Optimizing Language Instruction: Matters of Explicitness, Practice, and Cue Learning
Input exposure is essential for nonprimary language learning, but the importance of explicit instruction and corrective feedback continues to be debated. If instruction is required, how might it be optimized in terms of its nature and timing? In this study, 65 Spanish-English bilinguals were introduced to Latin through an interactive computer program designed to promote initial learning of thematic role assignment by drawing learners’ attention to efficient input processing strategies when new, informative morphosyntactic cues to thematic role assignment were set up in competition with more familiar but potentially misleading cues. Participants in 4 experimental groups completed input-based, task-essential practice with interpreting agent/patient roles in Latin sentences and received feedback throughout the practice session. Two of the groups additionally received prepractice explanation of how thematic roles are assigned in Latin via morphosyntactic cues. Groups also varied systematically in whether they received less or more explicit feedback during practice. Results suggest that practice and less explicit feedback were sufficient to trigger improvement in the ability to interpret Latin case morphology; however, more explicit, metalinguistic feedback was necessary to promote improvement in production. Prepractice explanation without metalinguistic feedback during practice did not significantly influence development of either interpretive or productive abilities.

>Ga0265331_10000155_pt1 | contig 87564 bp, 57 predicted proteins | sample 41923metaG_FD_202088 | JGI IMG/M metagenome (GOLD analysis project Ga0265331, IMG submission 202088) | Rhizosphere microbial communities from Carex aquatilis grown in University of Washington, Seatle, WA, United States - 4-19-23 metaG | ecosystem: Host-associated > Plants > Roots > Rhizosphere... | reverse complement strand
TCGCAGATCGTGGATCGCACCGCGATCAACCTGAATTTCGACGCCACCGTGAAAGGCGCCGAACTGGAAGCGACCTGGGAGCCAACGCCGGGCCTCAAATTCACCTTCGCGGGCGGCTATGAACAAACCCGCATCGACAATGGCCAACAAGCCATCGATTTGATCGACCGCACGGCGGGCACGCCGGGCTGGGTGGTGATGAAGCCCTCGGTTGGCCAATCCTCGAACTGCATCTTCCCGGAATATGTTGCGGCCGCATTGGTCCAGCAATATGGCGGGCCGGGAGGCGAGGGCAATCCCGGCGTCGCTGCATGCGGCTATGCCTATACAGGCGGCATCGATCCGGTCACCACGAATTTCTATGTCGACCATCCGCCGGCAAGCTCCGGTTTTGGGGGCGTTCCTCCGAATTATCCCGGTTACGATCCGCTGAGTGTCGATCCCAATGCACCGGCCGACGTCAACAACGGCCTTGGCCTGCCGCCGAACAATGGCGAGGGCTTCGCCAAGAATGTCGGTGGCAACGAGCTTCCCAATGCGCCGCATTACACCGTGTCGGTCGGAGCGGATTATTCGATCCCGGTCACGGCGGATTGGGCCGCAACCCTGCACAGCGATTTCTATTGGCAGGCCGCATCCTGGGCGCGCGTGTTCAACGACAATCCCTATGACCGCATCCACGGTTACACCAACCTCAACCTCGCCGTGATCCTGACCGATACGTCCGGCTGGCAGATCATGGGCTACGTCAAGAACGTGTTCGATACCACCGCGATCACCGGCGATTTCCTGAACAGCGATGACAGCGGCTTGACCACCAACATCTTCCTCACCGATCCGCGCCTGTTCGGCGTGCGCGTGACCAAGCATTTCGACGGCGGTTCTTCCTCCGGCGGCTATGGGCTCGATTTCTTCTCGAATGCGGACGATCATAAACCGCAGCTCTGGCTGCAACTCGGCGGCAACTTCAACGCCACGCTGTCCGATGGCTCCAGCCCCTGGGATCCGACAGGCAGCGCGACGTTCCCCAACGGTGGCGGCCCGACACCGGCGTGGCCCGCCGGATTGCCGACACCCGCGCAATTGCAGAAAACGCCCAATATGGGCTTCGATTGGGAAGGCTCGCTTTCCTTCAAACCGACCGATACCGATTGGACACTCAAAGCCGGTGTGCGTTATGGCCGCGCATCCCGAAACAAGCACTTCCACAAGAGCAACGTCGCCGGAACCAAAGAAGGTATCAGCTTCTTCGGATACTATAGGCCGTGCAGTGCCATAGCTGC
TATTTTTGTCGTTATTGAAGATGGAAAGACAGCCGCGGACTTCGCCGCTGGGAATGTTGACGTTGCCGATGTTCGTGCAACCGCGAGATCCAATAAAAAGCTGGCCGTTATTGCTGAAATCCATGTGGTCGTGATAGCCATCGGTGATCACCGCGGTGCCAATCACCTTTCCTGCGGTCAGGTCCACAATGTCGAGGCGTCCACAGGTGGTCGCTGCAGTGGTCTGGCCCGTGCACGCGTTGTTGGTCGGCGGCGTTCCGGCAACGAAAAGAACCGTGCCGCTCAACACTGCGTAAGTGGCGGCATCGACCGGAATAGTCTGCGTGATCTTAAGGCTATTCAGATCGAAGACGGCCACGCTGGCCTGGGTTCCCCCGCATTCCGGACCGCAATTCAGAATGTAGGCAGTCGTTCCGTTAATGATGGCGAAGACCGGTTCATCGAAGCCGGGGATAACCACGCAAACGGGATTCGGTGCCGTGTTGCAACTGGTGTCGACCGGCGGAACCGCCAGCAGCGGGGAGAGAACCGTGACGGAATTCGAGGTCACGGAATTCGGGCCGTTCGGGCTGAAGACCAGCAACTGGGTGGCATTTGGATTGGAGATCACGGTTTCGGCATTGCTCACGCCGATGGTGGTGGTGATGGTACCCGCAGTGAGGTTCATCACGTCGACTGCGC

from Language Learning
Posted on May 17, 2011, in Research and tagged competition model, computer assisted language learning, explicit instruction, feedback, input-based instruction, Latin. Bookmark the permalink. Leave a comment.